Editorials

Subdural haemorrhages in infants

BMJ 1998; 317 doi: https://doi.org/10.1136/bmj.317.7172.1538 (Published 05 December 1998) Cite this as: BMJ 1998;317:1538

This article has a correction. Please see:

Almost all are due to abuse but abuse is often not recognised

  1. Ben Lloyd, Consultant paediatrician (blloyd@rfhsm.ac.uk)
  1. Department of Child Health, Royal Free Hospital Hampstead NHS Trust, London NW3 2QG

    Papers p 1558

    In this issue Jayawant et al report the results of a study of the incidence, causes, and outcome of subdural haemorrhages in infancy in a defined geographical area in England and Wales from 1993 to 1995 (p 1558).1 This subject is important because, as this study confirms, most subdural haemorrhages are due to abuse. The subdural haemorrhage is just one element of the brain injury in infants who have suffered non-accidental head injury (caused either by shaking alone or by shaking and impact).2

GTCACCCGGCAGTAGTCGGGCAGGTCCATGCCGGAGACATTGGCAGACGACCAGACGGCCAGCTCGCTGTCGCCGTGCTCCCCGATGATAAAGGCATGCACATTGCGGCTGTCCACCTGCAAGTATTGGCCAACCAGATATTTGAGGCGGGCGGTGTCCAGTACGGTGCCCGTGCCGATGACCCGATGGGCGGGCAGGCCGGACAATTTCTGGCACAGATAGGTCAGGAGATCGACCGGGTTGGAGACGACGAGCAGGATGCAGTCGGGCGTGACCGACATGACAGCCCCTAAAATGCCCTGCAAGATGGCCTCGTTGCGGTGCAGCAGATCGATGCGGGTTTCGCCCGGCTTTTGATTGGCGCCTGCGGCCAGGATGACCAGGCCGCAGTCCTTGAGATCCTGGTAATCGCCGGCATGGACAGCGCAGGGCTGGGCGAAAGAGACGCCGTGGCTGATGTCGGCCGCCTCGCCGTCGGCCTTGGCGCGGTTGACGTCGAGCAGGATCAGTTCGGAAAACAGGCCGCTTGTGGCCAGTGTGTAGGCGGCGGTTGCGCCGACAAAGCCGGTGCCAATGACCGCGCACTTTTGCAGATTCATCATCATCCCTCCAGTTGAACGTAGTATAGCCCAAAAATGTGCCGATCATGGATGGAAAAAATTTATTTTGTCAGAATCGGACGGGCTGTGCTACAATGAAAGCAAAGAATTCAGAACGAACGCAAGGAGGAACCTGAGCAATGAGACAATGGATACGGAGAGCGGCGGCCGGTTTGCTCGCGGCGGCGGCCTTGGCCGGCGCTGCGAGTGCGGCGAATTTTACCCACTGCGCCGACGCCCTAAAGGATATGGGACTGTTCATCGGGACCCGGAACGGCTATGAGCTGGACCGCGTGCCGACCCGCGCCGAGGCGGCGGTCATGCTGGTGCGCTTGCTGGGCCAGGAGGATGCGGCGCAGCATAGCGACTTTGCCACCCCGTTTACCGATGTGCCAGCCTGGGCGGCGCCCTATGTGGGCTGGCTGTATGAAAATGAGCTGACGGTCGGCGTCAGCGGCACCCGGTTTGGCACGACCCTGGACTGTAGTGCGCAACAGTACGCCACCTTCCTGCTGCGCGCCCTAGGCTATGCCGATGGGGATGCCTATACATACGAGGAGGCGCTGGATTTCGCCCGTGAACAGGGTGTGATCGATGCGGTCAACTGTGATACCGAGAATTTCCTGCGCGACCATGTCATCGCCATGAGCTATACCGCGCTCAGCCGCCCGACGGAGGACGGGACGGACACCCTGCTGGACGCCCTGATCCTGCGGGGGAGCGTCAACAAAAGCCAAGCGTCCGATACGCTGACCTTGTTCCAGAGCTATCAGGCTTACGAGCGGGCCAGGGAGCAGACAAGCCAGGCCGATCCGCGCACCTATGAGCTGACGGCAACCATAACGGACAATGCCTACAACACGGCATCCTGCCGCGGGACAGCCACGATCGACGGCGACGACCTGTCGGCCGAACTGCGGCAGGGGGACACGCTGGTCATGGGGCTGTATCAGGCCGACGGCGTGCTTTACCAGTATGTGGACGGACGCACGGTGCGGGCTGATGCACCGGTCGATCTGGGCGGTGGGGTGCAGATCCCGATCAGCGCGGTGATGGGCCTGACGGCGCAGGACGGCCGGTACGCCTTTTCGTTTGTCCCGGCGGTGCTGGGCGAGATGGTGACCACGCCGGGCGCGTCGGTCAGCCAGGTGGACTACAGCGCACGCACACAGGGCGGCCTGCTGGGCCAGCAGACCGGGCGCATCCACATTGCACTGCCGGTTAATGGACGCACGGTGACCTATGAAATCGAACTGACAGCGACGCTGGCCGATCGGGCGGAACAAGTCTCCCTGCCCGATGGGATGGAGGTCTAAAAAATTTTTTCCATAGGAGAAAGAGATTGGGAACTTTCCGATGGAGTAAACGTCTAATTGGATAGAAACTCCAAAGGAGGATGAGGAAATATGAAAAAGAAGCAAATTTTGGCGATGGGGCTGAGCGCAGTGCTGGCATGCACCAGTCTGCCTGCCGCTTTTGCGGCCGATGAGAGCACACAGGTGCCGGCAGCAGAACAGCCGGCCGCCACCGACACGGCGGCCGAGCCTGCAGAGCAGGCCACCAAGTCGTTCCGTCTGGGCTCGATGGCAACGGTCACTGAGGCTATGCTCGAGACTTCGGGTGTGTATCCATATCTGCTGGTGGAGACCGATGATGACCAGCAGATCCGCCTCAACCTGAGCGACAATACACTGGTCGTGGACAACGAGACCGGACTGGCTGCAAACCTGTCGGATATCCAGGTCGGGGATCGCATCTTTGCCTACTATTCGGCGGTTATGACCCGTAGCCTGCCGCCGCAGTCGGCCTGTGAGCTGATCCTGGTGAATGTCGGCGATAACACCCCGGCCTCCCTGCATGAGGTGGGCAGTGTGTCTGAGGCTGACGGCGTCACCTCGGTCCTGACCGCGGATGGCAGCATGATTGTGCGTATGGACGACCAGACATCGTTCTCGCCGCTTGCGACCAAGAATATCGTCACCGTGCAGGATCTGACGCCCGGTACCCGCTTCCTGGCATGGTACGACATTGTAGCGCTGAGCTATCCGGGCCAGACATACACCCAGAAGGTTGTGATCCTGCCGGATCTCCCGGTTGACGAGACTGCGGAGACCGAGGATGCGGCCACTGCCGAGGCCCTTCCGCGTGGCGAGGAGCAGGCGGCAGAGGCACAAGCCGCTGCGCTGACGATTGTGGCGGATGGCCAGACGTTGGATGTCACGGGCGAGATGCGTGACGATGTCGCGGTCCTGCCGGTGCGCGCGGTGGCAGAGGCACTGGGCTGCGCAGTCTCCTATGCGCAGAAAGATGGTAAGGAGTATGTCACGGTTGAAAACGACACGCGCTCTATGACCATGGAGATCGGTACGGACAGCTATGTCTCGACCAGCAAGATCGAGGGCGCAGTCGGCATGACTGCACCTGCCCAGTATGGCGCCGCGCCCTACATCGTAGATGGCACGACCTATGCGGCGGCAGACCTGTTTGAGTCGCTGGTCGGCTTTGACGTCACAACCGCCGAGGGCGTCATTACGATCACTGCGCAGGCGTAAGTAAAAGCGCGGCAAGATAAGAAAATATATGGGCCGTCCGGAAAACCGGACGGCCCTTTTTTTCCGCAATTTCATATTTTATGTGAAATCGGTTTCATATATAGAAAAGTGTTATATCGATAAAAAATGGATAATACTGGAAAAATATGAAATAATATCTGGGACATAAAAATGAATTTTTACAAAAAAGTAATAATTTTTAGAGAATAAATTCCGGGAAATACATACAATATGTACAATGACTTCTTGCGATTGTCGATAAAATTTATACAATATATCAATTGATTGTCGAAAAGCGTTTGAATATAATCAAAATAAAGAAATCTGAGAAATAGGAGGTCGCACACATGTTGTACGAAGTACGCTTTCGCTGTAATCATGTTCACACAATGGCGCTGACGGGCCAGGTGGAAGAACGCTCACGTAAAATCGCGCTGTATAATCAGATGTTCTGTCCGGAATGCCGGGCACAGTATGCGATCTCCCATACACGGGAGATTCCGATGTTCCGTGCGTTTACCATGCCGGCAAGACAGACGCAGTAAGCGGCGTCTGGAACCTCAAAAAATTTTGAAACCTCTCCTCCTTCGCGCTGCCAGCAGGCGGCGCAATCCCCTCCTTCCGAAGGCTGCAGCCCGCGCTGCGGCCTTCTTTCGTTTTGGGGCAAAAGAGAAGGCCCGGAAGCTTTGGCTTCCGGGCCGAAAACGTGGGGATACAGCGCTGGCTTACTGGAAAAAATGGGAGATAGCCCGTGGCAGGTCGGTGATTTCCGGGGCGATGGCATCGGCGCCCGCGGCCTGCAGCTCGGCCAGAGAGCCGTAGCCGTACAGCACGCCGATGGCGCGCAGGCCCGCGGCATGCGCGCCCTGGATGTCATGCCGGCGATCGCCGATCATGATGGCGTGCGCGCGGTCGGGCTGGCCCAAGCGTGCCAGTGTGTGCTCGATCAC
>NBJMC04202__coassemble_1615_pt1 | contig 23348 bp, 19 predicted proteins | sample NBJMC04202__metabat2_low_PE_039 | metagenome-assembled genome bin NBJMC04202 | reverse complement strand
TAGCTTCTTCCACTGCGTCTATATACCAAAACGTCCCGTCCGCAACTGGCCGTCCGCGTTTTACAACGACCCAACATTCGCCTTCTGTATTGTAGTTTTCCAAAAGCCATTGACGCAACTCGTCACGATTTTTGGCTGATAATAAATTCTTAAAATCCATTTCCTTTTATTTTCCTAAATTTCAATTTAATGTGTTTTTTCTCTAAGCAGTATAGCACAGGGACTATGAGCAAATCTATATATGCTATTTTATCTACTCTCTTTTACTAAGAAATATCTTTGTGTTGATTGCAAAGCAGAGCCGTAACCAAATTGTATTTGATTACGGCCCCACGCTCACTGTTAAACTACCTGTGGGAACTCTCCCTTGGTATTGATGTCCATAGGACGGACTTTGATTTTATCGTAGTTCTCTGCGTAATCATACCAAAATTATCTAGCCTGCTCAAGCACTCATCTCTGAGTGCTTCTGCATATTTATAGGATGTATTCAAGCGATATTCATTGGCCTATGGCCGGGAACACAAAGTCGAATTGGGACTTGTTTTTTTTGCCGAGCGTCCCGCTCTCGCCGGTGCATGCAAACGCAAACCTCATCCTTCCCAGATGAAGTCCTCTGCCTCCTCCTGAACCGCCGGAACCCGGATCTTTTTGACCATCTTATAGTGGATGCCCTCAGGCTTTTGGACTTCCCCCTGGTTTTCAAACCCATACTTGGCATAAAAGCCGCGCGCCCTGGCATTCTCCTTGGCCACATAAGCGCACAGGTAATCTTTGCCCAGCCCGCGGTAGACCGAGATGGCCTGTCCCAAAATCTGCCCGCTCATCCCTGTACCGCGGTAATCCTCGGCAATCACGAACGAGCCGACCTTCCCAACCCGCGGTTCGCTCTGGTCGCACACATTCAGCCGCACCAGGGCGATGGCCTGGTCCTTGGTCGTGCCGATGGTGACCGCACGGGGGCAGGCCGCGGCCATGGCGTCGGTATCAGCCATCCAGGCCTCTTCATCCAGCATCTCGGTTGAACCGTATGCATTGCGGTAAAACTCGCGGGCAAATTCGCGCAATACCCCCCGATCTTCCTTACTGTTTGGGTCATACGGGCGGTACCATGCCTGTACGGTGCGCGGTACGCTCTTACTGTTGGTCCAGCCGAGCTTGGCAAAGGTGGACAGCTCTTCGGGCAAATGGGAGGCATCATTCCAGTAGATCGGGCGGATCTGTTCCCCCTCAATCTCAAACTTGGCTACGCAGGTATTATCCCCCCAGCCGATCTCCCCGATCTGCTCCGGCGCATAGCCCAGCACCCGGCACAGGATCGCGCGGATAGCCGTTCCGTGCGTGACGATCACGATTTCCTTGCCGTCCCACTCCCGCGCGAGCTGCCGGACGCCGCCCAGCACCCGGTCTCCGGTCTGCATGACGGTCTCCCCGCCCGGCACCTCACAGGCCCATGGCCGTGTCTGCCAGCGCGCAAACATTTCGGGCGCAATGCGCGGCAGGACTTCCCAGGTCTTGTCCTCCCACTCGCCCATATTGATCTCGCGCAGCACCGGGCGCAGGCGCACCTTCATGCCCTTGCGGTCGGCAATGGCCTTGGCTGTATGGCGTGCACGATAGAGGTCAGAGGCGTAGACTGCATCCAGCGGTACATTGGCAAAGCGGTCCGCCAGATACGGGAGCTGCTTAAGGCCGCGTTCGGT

Ascertainment seems to have been thorough and the results are likely to be generalisable to the rest of the United Kingdom. The results suggest that a large district general hospital can expect, on average, to see an infant with a subdural haemorrhage every year. Most of these infants needed intensive care and, as in other studies, the outcome was poor. 3 4 Assuming that the results are generalisable, …

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